GM Volt Forum banner

1 - 20 of 24 Posts

·
Registered
Joined
·
89 Posts
Yeah, you should hear all the idiots who use the term throttle pedal on diesels, or gas pedal. Diesels have neither throttles or gasoline.

Wait. The term "give it some gas" can apply to virtually anything.

With EV's we can't even use the term Loud Pedal.
 

·
Registered
Joined
·
772 Posts
The brake pedal is also an accelerator: the direction of the acceleration vector is towards the rear of the car. And most of the time, the brake pedal has nothing to do with the actual brakes; it is a variable regen controller.
 

·
Registered
Joined
·
2,089 Posts
I started out thinking of it in the English way, as an 'accelerator'. But really, isn't this splitting hairs? it's common usage to call the pedal on the right the 'gas' pedal, and anyone would know what he means.
 

·
Registered
Joined
·
1,201 Posts
It is the GO pedal and the other one is the stop pedal!
 

·
Registered
Joined
·
1,992 Posts
Wouldn't the correct term be "motor controller"?
 

·
Registered
Joined
·
2,634 Posts
Accelerator pedal makes the most sense to me since it controls acceleration. The other pedal is the service brake pedal, but even it includes motor control. They are both becoming "soft" buttons/controls that may be programmed as desired.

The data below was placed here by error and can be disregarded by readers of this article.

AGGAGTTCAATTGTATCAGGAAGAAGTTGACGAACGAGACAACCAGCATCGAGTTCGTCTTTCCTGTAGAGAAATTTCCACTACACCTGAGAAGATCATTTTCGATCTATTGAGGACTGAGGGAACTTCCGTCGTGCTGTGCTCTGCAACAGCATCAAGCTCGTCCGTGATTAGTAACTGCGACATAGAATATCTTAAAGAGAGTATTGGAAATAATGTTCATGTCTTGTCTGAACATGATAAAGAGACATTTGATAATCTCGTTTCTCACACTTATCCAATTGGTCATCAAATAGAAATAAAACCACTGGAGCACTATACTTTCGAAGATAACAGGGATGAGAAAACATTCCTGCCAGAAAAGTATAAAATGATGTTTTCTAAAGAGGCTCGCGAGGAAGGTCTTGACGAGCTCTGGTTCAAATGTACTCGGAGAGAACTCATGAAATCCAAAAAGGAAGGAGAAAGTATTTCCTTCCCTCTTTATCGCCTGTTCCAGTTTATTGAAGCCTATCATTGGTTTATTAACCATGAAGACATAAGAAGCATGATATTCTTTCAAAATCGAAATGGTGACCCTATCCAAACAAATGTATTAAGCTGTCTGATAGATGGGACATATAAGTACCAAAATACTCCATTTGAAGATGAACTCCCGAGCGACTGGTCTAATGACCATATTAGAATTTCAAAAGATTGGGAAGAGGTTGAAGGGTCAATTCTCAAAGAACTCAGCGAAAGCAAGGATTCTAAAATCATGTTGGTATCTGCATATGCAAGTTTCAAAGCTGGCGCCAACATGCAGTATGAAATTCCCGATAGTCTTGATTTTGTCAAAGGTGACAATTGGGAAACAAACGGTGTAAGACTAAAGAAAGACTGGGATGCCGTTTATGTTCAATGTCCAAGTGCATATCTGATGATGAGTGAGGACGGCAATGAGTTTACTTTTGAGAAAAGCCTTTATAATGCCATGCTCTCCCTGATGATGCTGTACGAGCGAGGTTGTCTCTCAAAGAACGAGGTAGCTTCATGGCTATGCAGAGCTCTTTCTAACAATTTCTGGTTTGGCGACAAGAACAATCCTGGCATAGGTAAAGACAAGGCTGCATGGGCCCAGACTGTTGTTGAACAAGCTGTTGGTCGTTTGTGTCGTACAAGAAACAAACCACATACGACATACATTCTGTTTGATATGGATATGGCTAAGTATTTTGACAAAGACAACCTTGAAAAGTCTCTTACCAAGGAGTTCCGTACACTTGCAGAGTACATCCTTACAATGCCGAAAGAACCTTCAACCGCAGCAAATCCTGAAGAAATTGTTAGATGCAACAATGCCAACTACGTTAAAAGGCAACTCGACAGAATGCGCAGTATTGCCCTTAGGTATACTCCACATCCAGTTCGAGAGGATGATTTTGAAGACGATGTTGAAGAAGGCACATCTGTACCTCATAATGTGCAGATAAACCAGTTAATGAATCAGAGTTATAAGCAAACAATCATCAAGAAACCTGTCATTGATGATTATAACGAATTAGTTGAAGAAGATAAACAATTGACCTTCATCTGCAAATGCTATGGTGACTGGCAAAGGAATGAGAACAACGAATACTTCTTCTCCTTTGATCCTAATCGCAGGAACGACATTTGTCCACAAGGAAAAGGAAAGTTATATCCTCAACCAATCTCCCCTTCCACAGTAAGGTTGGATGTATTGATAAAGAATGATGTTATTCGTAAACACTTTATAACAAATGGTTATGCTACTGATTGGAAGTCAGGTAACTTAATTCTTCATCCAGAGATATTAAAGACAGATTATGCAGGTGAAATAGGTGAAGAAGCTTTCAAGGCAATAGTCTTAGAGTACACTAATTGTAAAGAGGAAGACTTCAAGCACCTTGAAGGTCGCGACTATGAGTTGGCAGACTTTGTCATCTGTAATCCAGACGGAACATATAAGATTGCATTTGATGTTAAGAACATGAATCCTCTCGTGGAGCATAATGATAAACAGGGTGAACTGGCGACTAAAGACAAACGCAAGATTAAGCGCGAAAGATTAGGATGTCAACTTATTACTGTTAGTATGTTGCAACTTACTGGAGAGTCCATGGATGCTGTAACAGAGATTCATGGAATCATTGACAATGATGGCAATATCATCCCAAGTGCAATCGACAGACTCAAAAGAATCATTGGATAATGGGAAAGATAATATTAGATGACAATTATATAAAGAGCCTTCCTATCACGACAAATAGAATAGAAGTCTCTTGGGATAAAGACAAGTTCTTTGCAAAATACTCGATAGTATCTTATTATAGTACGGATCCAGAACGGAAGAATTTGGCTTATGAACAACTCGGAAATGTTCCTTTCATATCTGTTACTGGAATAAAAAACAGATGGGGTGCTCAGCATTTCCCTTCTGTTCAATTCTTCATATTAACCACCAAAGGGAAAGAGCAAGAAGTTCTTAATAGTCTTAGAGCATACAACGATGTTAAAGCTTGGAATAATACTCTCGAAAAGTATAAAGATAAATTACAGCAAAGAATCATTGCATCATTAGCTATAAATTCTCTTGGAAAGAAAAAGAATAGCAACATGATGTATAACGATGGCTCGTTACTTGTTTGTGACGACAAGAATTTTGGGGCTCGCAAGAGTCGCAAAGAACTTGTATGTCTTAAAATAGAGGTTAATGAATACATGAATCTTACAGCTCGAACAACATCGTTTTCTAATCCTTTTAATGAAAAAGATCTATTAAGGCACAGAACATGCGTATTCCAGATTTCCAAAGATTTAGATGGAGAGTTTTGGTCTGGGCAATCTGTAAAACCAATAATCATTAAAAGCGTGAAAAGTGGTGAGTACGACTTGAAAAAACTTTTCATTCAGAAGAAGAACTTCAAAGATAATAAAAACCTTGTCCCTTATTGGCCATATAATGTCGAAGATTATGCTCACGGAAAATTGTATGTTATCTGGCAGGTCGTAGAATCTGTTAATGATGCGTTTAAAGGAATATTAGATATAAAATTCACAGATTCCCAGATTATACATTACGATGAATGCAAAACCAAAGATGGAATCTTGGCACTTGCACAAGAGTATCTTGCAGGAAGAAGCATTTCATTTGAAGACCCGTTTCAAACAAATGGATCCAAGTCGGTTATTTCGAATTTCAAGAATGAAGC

Everyone knows what a gas pedal does, it is an incorrect term but really no need for anything other than a gentle reminder that it is not a gas pedal. I am sure he has been using the term for years.

Just as my phone does not have an LCD display (liquid crystal display display), it actually has an AMOLED display, but people still refer to it as an LCD. Completely wrong terminology for my Samsung, but people will know what you are referring to. It is fine for an Apple phone. I am careful to use generic term of display or monitor (more often use that one with a camera).
 

·
Registered
Joined
·
2,053 Posts
I quickly got used to the paddles on the 2017 Volt. What would you call them? I believe most of us have gone down the 'Regen paddle' mode. But don't they really 'brake' for us. I know that I quickly developed the habit to, when I was ready to put my foot on the brake, put my fingers to those paddles instead. Well, that is a new paradigm, so naming it won't be so tough.